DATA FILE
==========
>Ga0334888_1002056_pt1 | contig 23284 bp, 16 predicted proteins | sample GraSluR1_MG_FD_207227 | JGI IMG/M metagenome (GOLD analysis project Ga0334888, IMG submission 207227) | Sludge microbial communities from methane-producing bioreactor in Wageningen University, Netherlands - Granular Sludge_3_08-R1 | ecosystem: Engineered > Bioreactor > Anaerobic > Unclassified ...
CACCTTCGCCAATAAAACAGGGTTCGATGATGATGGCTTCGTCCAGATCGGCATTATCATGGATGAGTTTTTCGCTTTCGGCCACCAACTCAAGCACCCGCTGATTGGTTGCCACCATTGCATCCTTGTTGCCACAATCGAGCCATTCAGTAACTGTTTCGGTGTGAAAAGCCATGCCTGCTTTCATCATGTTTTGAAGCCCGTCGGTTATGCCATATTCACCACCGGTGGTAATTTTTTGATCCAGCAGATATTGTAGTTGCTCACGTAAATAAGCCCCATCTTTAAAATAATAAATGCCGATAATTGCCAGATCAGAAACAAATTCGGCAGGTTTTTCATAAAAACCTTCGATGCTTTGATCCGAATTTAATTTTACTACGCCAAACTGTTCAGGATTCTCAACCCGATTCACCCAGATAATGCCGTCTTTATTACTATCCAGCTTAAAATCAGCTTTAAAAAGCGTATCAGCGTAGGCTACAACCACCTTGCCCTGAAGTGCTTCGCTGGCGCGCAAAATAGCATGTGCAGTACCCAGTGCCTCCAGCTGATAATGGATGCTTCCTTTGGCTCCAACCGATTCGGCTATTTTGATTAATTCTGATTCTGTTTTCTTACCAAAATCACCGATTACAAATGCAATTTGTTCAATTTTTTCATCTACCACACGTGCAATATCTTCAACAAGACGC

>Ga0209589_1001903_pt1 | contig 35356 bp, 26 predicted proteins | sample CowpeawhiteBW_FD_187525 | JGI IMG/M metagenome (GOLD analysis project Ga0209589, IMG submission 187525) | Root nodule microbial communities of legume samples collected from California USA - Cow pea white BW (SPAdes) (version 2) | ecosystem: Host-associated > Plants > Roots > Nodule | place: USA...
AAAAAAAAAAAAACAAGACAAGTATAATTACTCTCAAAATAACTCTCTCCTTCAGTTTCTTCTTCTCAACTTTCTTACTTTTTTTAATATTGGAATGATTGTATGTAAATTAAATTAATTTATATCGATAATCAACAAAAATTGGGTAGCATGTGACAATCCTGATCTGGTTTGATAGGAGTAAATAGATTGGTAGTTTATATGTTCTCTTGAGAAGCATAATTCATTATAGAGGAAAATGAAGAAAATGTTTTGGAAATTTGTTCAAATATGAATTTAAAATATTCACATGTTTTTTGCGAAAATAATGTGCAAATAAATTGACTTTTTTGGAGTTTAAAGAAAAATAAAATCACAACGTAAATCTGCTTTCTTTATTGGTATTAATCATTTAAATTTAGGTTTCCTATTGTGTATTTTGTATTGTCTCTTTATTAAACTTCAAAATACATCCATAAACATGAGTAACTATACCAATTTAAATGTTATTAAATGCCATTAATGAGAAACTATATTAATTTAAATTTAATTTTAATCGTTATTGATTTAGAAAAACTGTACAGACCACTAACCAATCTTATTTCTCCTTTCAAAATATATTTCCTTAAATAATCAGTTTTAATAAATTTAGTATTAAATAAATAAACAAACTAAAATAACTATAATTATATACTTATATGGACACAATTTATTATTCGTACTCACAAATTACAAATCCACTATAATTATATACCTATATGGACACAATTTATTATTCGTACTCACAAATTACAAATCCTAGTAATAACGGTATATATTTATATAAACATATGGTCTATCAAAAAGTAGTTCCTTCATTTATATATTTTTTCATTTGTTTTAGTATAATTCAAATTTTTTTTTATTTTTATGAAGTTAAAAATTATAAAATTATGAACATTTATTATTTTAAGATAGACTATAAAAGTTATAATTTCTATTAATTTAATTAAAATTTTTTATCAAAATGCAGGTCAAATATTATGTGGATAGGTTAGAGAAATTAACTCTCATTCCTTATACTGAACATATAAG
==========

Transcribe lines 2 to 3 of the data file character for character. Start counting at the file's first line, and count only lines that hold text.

CACCTTCGCCAATAAAACAGGGTTCGATGATGATGGCTTCGTCCAGATCGGCATTATCATGGATGAGTTTTTCGCTTTCGGCCACCAACTCAAGCACCCGCTGATTGGTTGCCACCATTGCATCCTTGTTGCCACAATCGAGCCATTCAGTAACTGTTTCGGTGTGAAAAGCCATGCCTGCTTTCATCATGTTTTGAAGCCCGTCGGTTATGCCATATTCACCACCGGTGGTAATTTTTTGATCCAGCAGATATTGTAGTTGCTCACGTAAATAAGCCCCATCTTTAAAATAATAAATGCCGATAATTGCCAGATCAGAAACAAATTCGGCAGGTTTTTCATAAAAACCTTCGATGCTTTGATCCGAATTTAATTTTACTACGCCAAACTGTTCAGGATTCTCAACCCGATTCACCCAGATAATGCCGTCTTTATTACTATCCAGCTTAAAATCAGCTTTAAAAAGCGTATCAGCGTAGGCTACAACCACCTTGCCCTGAAGTGCTTCGCTGGCGCGCAAAATAGCATGTGCAGTACCCAGTGCCTCCAGCTGATAATGGATGCTTCCTTTGGCTCCAACCGATTCGGCTATTTTGATTAATTCTGATTCTGTTTTCTTACCAAAATCACCGATTACAAATGCAATTTGTTCAATTTTTTCATCTACCACACGTGCAATATCTTCAACAAGACGC

>Ga0209589_1001903_pt1 | contig 35356 bp, 26 predicted proteins | sample CowpeawhiteBW_FD_187525 | JGI IMG/M metagenome (GOLD analysis project Ga0209589, IMG submission 187525) | Root nodule microbial communities of legume samples collected from California USA - Cow pea white BW (SPAdes) (version 2) | ecosystem: Host-associated > Plants > Roots > Nodule | place: USA...